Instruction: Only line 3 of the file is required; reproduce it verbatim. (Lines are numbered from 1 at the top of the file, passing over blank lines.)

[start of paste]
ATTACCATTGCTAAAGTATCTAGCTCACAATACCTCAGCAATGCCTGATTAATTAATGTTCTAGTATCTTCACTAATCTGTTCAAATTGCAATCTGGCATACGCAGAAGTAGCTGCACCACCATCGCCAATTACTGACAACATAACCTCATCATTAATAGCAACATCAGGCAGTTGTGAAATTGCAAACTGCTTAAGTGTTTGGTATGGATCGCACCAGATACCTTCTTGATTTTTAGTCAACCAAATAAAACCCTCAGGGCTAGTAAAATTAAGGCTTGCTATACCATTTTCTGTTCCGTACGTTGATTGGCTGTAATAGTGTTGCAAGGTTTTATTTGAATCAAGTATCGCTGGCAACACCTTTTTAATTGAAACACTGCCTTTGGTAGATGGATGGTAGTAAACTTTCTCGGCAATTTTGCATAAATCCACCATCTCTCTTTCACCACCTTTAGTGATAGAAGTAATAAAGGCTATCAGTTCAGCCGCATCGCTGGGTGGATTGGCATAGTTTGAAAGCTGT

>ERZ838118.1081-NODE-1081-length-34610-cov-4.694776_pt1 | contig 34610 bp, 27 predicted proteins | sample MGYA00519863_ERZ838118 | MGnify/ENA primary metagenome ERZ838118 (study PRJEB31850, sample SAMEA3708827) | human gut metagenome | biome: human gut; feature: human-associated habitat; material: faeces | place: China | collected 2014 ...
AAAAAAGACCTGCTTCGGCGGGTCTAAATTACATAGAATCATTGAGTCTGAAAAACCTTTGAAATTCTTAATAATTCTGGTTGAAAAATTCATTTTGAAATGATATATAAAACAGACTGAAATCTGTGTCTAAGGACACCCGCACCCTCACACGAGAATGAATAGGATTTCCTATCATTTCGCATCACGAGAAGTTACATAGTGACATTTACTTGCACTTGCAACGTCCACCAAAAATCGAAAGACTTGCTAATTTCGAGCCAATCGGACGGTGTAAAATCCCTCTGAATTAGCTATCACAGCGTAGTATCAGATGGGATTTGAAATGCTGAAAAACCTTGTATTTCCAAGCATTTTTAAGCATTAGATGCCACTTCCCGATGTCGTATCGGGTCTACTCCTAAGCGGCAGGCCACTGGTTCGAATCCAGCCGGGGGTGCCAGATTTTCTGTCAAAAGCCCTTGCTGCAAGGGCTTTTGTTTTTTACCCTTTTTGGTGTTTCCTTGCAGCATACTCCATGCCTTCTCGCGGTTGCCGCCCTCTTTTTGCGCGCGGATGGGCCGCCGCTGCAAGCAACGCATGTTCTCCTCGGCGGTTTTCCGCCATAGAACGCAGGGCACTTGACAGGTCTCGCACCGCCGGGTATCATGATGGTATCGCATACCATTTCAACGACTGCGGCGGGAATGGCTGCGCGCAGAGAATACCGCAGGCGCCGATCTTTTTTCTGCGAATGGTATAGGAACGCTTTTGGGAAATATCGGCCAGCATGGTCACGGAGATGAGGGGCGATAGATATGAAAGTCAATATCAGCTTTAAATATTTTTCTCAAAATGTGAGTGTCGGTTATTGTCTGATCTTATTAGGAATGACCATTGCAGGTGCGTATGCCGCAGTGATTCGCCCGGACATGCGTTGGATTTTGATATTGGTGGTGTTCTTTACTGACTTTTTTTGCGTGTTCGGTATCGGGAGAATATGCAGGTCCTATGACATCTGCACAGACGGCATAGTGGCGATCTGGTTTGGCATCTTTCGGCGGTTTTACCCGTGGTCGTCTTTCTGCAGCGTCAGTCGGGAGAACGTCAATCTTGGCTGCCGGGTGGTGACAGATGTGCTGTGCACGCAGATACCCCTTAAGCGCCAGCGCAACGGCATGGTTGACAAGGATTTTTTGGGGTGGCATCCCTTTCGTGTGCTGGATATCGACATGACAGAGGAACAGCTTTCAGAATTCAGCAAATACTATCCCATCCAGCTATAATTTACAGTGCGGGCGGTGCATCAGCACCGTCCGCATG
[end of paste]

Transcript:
AAAAAAGACCTGCTTCGGCGGGTCTAAATTACATAGAATCATTGAGTCTGAAAAACCTTTGAAATTCTTAATAATTCTGGTTGAAAAATTCATTTTGAAATGATATATAAAACAGACTGAAATCTGTGTCTAAGGACACCCGCACCCTCACACGAGAATGAATAGGATTTCCTATCATTTCGCATCACGAGAAGTTACATAGTGACATTTACTTGCACTTGCAACGTCCACCAAAAATCGAAAGACTTGCTAATTTCGAGCCAATCGGACGGTGTAAAATCCCTCTGAATTAGCTATCACAGCGTAGTATCAGATGGGATTTGAAATGCTGAAAAACCTTGTATTTCCAAGCATTTTTAAGCATTAGATGCCACTTCCCGATGTCGTATCGGGTCTACTCCTAAGCGGCAGGCCACTGGTTCGAATCCAGCCGGGGGTGCCAGATTTTCTGTCAAAAGCCCTTGCTGCAAGGGCTTTTGTTTTTTACCCTTTTTGGTGTTTCCTTGCAGCATACTCCATGCCTTCTCGCGGTTGCCGCCCTCTTTTTGCGCGCGGATGGGCCGCCGCTGCAAGCAACGCATGTTCTCCTCGGCGGTTTTCCGCCATAGAACGCAGGGCACTTGACAGGTCTCGCACCGCCGGGTATCATGATGGTATCGCATACCATTTCAACGACTGCGGCGGGAATGGCTGCGCGCAGAGAATACCGCAGGCGCCGATCTTTTTTCTGCGAATGGTATAGGAACGCTTTTGGGAAATATCGGCCAGCATGGTCACGGAGATGAGGGGCGATAGATATGAAAGTCAATATCAGCTTTAAATATTTTTCTCAAAATGTGAGTGTCGGTTATTGTCTGATCTTATTAGGAATGACCATTGCAGGTGCGTATGCCGCAGTGATTCGCCCGGACATGCGTTGGATTTTGATATTGGTGGTGTTCTTTACTGACTTTTTTTGCGTGTTCGGTATCGGGAGAATATGCAGGTCCTATGACATCTGCACAGACGGCATAGTGGCGATCTGGTTTGGCATCTTTCGGCGGTTTTACCCGTGGTCGTCTTTCTGCAGCGTCAGTCGGGAGAACGTCAATCTTGGCTGCCGGGTGGTGACAGATGTGCTGTGCACGCAGATACCCCTTAAGCGCCAGCGCAACGGCATGGTTGACAAGGATTTTTTGGGGTGGCATCCCTTTCGTGTGCTGGATATCGACATGACAGAGGAACAGCTTTCAGAATTCAGCAAATACTATCCCATCCAGCTATAATTTACAGTGCGGGCGGTGCATCAGCACCGTCCGCATG